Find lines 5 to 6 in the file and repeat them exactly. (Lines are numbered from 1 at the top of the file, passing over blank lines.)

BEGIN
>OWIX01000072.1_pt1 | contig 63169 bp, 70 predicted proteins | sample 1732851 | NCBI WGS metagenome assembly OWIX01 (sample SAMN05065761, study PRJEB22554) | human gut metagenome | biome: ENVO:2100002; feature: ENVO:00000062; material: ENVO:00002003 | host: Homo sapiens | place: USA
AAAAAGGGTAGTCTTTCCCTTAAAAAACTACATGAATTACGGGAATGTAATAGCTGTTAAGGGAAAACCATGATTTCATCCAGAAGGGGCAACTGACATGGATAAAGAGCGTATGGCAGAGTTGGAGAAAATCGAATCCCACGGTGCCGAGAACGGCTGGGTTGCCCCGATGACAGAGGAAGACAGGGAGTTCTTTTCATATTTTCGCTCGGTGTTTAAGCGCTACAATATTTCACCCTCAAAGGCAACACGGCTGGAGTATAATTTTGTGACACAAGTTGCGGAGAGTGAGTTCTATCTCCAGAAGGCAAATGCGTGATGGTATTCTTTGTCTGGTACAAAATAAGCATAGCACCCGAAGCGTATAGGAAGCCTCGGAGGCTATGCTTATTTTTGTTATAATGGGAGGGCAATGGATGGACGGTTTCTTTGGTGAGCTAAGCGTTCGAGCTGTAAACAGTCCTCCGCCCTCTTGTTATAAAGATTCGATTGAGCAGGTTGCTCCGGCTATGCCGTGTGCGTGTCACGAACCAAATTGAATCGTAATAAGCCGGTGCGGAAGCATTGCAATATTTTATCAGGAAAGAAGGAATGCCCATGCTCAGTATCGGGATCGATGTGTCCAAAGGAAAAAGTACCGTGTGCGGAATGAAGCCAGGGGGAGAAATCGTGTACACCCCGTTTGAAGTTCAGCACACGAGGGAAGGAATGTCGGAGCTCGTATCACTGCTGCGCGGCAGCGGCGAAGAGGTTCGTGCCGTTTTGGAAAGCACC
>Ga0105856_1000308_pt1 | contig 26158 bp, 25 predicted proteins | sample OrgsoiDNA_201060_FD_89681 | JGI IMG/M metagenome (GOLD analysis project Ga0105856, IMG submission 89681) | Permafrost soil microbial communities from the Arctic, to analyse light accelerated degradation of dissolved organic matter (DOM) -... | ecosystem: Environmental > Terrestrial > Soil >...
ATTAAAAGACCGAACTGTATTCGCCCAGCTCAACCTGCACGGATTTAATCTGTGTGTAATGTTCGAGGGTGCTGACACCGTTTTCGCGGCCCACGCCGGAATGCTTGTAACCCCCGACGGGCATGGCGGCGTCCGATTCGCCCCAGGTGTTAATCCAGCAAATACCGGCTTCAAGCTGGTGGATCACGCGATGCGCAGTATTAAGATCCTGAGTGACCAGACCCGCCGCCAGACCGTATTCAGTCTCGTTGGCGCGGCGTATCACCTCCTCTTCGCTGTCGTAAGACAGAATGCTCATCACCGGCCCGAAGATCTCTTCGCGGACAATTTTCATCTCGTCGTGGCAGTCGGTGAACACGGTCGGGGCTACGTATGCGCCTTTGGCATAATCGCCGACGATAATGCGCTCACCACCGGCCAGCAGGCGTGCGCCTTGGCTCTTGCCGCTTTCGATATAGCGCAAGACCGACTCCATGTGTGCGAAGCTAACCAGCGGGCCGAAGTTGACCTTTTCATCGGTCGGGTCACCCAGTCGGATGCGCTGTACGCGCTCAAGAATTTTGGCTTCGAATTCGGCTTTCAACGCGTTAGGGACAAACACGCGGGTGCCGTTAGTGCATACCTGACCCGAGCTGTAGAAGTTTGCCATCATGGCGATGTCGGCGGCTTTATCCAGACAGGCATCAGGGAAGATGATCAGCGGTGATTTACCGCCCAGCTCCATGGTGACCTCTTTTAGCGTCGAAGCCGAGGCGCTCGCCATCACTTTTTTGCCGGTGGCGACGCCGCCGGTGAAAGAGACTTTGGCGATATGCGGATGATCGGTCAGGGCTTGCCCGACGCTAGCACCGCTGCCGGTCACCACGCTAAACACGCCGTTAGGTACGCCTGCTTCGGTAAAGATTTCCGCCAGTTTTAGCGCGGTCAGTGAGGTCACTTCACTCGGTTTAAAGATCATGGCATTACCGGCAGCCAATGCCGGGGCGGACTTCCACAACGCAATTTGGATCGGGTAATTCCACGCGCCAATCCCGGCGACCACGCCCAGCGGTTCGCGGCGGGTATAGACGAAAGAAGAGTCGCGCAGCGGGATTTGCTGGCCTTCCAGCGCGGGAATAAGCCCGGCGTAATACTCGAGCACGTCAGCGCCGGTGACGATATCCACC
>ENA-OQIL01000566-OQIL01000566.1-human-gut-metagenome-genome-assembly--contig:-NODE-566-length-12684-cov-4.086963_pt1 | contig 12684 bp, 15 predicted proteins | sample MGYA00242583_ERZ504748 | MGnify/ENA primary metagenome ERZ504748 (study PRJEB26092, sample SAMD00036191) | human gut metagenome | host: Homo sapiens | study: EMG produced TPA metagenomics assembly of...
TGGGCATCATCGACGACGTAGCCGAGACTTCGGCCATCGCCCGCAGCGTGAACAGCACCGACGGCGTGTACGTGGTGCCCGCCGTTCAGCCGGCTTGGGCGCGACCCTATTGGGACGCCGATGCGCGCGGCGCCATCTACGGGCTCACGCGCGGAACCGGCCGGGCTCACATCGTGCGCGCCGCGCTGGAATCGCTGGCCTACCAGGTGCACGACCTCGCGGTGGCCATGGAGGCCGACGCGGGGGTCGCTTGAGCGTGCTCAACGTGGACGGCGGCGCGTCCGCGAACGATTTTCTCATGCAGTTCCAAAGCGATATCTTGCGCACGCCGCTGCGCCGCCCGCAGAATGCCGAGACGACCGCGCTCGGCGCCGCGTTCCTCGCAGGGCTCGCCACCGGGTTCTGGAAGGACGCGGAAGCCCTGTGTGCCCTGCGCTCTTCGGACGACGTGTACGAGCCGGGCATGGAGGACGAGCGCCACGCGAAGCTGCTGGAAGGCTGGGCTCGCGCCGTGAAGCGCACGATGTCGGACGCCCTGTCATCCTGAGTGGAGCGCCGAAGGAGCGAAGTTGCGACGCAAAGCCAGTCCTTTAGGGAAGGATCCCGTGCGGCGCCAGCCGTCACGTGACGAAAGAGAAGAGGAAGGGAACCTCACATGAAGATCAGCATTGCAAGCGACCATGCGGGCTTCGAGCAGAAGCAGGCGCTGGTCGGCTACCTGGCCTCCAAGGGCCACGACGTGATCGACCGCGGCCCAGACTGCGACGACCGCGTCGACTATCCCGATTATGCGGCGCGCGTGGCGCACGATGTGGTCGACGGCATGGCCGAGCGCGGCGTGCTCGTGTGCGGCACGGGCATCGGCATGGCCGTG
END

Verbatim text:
>ENA-OQIL01000566-OQIL01000566.1-human-gut-metagenome-genome-assembly--contig:-NODE-566-length-12684-cov-4.086963_pt1 | contig 12684 bp, 15 predicted proteins | sample MGYA00242583_ERZ504748 | MGnify/ENA primary metagenome ERZ504748 (study PRJEB26092, sample SAMD00036191) | human gut metagenome | host: Homo sapiens | study: EMG produced TPA metagenomics assembly of...
TGGGCATCATCGACGACGTAGCCGAGACTTCGGCCATCGCCCGCAGCGTGAACAGCACCGACGGCGTGTACGTGGTGCCCGCCGTTCAGCCGGCTTGGGCGCGACCCTATTGGGACGCCGATGCGCGCGGCGCCATCTACGGGCTCACGCGCGGAACCGGCCGGGCTCACATCGTGCGCGCCGCGCTGGAATCGCTGGCCTACCAGGTGCACGACCTCGCGGTGGCCATGGAGGCCGACGCGGGGGTCGCTTGAGCGTGCTCAACGTGGACGGCGGCGCGTCCGCGAACGATTTTCTCATGCAGTTCCAAAGCGATATCTTGCGCACGCCGCTGCGCCGCCCGCAGAATGCCGAGACGACCGCGCTCGGCGCCGCGTTCCTCGCAGGGCTCGCCACCGGGTTCTGGAAGGACGCGGAAGCCCTGTGTGCCCTGCGCTCTTCGGACGACGTGTACGAGCCGGGCATGGAGGACGAGCGCCACGCGAAGCTGCTGGAAGGCTGGGCTCGCGCCGTGAAGCGCACGATGTCGGACGCCCTGTCATCCTGAGTGGAGCGCCGAAGGAGCGAAGTTGCGACGCAAAGCCAGTCCTTTAGGGAAGGATCCCGTGCGGCGCCAGCCGTCACGTGACGAAAGAGAAGAGGAAGGGAACCTCACATGAAGATCAGCATTGCAAGCGACCATGCGGGCTTCGAGCAGAAGCAGGCGCTGGTCGGCTACCTGGCCTCCAAGGGCCACGACGTGATCGACCGCGGCCCAGACTGCGACGACCGCGTCGACTATCCCGATTATGCGGCGCGCGTGGCGCACGATGTGGTCGACGGCATGGCCGAGCGCGGCGTGCTCGTGTGCGGCACGGGCATCGGCATGGCCGTG